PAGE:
Young Captain Tierney had recently received a communication from fleet headquarters that recommended executing rapid turning maneuvers to maximize efficiency. One simple way to accomplish this would have been for each destroyer to slow down and switch positions behind the maneuvering carrier. Tierney instead chose to execute a Williamson turn, also known as the lifeguard turn. The Williamson Turn was named after the man who designed it, a destroyer escort captain in World War II. The maneuver calls for a ship to go through a carefully timed turn with exact rudder positions and the result would be that the ship winds up in the same location where it began its turn. For lifesaving purposes this is an excellent choice. You wind up near the spot where a person fell overboard. But to change stations behind an aircraft carrier, the turn called for the Hobson to cross IN FRONT OF the Wasp, with tragic results. Tierney got into a heated argument with Lt. Hoefer, the officer of the deck, who thought that a fancy turn in front of the carrier would be dangerous. Eyewitness accounts have Lt. Hoefer stormed off the bridge in anger. As he did so, he instinctively turned down the radio receiver volume.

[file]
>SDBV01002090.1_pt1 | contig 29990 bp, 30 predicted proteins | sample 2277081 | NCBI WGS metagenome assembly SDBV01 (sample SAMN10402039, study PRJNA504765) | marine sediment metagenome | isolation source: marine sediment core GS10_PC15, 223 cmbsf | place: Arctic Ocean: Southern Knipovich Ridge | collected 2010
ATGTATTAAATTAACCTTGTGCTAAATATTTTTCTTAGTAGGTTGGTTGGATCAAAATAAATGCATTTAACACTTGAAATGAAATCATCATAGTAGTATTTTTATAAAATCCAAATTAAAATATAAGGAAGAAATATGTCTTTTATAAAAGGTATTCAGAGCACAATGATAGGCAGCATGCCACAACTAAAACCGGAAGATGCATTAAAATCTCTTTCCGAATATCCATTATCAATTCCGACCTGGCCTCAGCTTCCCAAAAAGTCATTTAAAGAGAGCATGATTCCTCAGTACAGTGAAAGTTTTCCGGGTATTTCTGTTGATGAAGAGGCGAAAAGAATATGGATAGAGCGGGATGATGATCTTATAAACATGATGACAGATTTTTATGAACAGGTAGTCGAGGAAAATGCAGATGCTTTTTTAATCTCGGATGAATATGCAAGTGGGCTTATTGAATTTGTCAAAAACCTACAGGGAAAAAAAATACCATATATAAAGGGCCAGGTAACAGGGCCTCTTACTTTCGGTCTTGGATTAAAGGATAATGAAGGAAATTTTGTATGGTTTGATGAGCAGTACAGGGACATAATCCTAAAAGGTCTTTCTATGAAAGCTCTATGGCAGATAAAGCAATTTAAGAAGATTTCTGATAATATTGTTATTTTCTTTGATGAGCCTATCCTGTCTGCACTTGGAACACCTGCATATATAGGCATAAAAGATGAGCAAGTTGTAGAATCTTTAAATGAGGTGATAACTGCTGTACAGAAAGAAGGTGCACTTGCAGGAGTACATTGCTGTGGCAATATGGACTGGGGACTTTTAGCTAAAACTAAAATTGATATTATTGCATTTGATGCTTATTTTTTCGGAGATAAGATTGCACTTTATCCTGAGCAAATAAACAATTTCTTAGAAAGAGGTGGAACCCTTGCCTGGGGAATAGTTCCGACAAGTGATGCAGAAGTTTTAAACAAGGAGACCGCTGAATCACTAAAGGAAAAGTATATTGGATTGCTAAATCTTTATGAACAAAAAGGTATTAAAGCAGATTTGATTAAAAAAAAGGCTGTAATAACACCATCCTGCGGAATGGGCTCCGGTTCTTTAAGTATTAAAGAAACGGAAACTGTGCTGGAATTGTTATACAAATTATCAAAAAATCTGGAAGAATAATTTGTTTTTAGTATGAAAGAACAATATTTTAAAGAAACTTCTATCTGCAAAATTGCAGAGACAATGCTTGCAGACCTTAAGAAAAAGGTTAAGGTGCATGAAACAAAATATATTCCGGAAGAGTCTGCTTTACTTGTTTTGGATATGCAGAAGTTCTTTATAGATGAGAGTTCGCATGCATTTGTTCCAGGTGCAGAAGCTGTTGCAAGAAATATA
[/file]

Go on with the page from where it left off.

A Gathering of Errors

As the officer of the deck of the Wasp ordered right standard rudder, the glass on the pelorus (a compass repeater) of the Hobson was foggy, making it difficult to get an exact bearing on the Wasp. At the same time the surface radar on the Wasp failed. The wind shifted and the Wasp skipper ordered a ten degree course change. The message was relayed to the Hobson although no one can recall hearing it. Tierney on the Hobson ordered right full rudder, and then 30 seconds later ordered left full rudder. No one knows why he did this. The Hobson crossed directly in front of the 34,000 ton Wasp and was sliced in two.

176 sailors perished in short order and only 61 survived. On the bridge, 11 out of 13 survived. Young Captain Tierney either fell or jumped off the bridge into the water. He couldn't swim and perished.

What perished along with Captain Tierney is the exact explanation of what happened. We will never know. The Naval Board of Inquiry, held in May 1952, lasted nine days. The three admirals on the board concluded that the collision was caused by the young commander of the Hobson, William Tierney.

Because of the gaping hole in its bow, the Wasp steamed backwards to Gravesend Bay, New York at a speed of four knots. Her journey was further complicated because, as was subsequently discovered, she was dragging over 600 feet of anchor chain.